Tongue ties might seem like a minor issue in babies and children, but they can cause serious complications later on down the road. They’re actually quite common — and often get overlooked, even into adulthood.
Medically known as ankyloglossia, this condition is caused by an unusually tight or short band of tissue connecting the tongue to the bottom of the mouth. When this band, also called the lingual frenulum, is short or tight, it prevents the tongue from moving freely. It’s usually present at birth but may not be noticed until after age 2 or 3.
The most obvious symptom of a tongue tie is difficulty with breastfeeding. The baby will have trouble latching on properly because the tongue isn’t free enough to reach the breast.
The American Academy of Pediatrics recommends checking for tongue ties during well-child visits starting at birth. If a baby is diagnosed with a tongue tie, he or she should receive treatment within the first few days of life. But tongue ties are often missed. And while kids will grow out of the tongue tie naturally, it can still present challenges throughout childhood and into adulthood if it is not corrected. For example, a tongue tie can restrict the flow of saliva into the mouth, causing dryness and irritation. These conditions can lead to tooth decay, gum disease and even cavities.
The Symptoms of a Tongue Tie
Fact: Tongue ties are also more common in men than women, according to MayoClinic.org.
If you notice any symptoms of a tongue tie, talk to your doctor right away. He or she can perform a simple examination to determine if there’s anything to be concerned about.
Some symptoms to look out for in adults include:
- Difficulty pronouncing certain words and sounds
- Difficulty moving the tongue toward the roof of their mouth or from side to side
- Difficulty sticking their tongue out
- A feeling of tightness under the tongue
- Difficulty licking the lips or swallow
- Difficulty kissing
- Food aversions
- Problems chewing and swallowing
How Does a Tongue Tie Contribute to Tooth Decay?
When food gets stuck between the teeth, bacteria start growing. The more food particles there are, the greater the chance of developing plaque. Plaque forms a sticky film over your teeth, which then hardens into tartar. Tartar causes tooth decay because it’s acidic and eats away at the enamel covering your teeth.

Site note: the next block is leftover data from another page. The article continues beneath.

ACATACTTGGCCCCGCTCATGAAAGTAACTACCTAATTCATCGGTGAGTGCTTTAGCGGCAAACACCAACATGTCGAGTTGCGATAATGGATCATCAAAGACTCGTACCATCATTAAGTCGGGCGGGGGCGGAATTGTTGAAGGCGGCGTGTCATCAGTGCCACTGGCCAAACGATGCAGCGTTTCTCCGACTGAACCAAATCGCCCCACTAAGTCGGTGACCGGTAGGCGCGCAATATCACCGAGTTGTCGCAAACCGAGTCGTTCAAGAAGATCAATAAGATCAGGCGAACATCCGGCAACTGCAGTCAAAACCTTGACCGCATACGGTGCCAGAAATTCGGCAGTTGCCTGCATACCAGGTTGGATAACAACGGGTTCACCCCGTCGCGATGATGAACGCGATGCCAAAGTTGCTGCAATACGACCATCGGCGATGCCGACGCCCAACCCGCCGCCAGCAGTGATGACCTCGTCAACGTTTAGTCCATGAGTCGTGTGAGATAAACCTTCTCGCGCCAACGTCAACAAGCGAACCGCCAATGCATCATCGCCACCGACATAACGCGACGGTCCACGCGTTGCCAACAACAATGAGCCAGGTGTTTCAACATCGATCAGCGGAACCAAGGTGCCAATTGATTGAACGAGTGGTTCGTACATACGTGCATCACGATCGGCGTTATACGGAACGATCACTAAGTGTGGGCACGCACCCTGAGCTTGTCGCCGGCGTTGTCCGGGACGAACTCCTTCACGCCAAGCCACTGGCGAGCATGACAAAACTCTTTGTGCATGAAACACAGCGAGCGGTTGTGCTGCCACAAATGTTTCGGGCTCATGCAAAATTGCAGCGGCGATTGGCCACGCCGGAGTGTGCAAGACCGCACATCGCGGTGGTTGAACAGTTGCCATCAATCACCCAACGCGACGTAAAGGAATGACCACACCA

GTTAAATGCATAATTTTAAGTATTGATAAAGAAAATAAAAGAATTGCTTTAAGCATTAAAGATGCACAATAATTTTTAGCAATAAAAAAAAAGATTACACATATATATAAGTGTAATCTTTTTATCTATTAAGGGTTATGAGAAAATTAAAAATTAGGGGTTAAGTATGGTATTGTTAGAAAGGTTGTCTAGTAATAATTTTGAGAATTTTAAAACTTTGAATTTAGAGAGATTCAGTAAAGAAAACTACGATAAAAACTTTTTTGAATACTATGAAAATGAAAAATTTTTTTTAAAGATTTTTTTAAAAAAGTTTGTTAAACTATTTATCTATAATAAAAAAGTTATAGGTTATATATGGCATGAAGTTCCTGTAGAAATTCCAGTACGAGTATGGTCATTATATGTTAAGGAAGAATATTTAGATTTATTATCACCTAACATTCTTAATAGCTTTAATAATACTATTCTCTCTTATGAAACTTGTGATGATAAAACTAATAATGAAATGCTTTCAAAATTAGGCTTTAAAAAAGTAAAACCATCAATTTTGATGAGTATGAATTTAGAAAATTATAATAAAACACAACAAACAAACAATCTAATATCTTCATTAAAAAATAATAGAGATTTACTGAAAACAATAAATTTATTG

Your tongue works to naturally get rid of food debris. If your tongue is restricted due to a tongue tie, however, it may not be able to do its job as effectively. As a result, food particles stay longer than they would if the tongue was free to move around. This means that more tartar builds up, leading to more tooth decay.
The Signs of Tooth Decay
Tooth decay often starts small. You might notice a white spot on your or your child’s tooth, but don’t worry about it yet. It’s normal for some areas of your teeth to have spots where minerals are missing. But if these spots become larger and darker or hurt, you need to make an appointment with your dentist right away to assess your oral health.
If you suspect that you have tooth decay, here are some signs to look for :
- White spots on your teeth
- Your teeth feel sensitive to hot or cold foods and drinks
- Bad breath
- Pain when chewing
- Trouble eating certain types of food]
- Open wounds or bumps on your gums
What Can You Do About a Tongue Tie?
If you suspect that you have a tongue tie, talk to your doctor about how best to treat it. We may recommend surgery to release the tongue tie. This simple procedure is known as a frenectomy. This procedure is often done in children, but more and more adults are undergoing the treatment now.
After having the procedure, you may notice your speech and eating issues improve. If not, speech therapy and myofunctional therapy may also be of significant benefit.
If you have a tongue tie, make sure to brush and floss regularly. Also, try to avoid foods that stick to your teeth, such as candy, fruit snacks or popcorn.
If you notice any signs of tooth decay, contact your dentist right away. He or she will be able to help you prevent further damage by removing the tartar buildup. He or she may also recommend using fluoride treatments to strengthen your teeth.
Call us now to schedule an appointment to talk about your oral health.